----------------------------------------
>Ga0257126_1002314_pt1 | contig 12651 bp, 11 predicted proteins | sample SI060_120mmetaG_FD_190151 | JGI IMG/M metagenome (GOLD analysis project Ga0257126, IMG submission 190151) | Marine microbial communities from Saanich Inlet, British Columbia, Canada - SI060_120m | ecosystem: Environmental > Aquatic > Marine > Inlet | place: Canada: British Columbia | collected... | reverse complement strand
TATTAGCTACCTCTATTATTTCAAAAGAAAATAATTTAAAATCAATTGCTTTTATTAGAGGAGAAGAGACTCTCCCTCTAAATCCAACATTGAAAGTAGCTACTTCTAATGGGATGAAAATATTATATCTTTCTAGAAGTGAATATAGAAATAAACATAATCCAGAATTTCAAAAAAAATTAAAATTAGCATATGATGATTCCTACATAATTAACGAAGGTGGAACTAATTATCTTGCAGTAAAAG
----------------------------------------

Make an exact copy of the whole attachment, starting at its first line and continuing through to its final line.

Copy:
>Ga0257126_1002314_pt1 | contig 12651 bp, 11 predicted proteins | sample SI060_120mmetaG_FD_190151 | JGI IMG/M metagenome (GOLD analysis project Ga0257126, IMG submission 190151) | Marine microbial communities from Saanich Inlet, British Columbia, Canada - SI060_120m | ecosystem: Environmental > Aquatic > Marine > Inlet | place: Canada: British Columbia | collected... | reverse complement strand
TATTAGCTACCTCTATTATTTCAAAAGAAAATAATTTAAAATCAATTGCTTTTATTAGAGGAGAAGAGACTCTCCCTCTAAATCCAACATTGAAAGTAGCTACTTCTAATGGGATGAAAATATTATATCTTTCTAGAAGTGAATATAGAAATAAACATAATCCAGAATTTCAAAAAAAATTAAAATTAGCATATGATGATTCCTACATAATTAACGAAGGTGGAACTAATTATCTTGCAGTAAAAG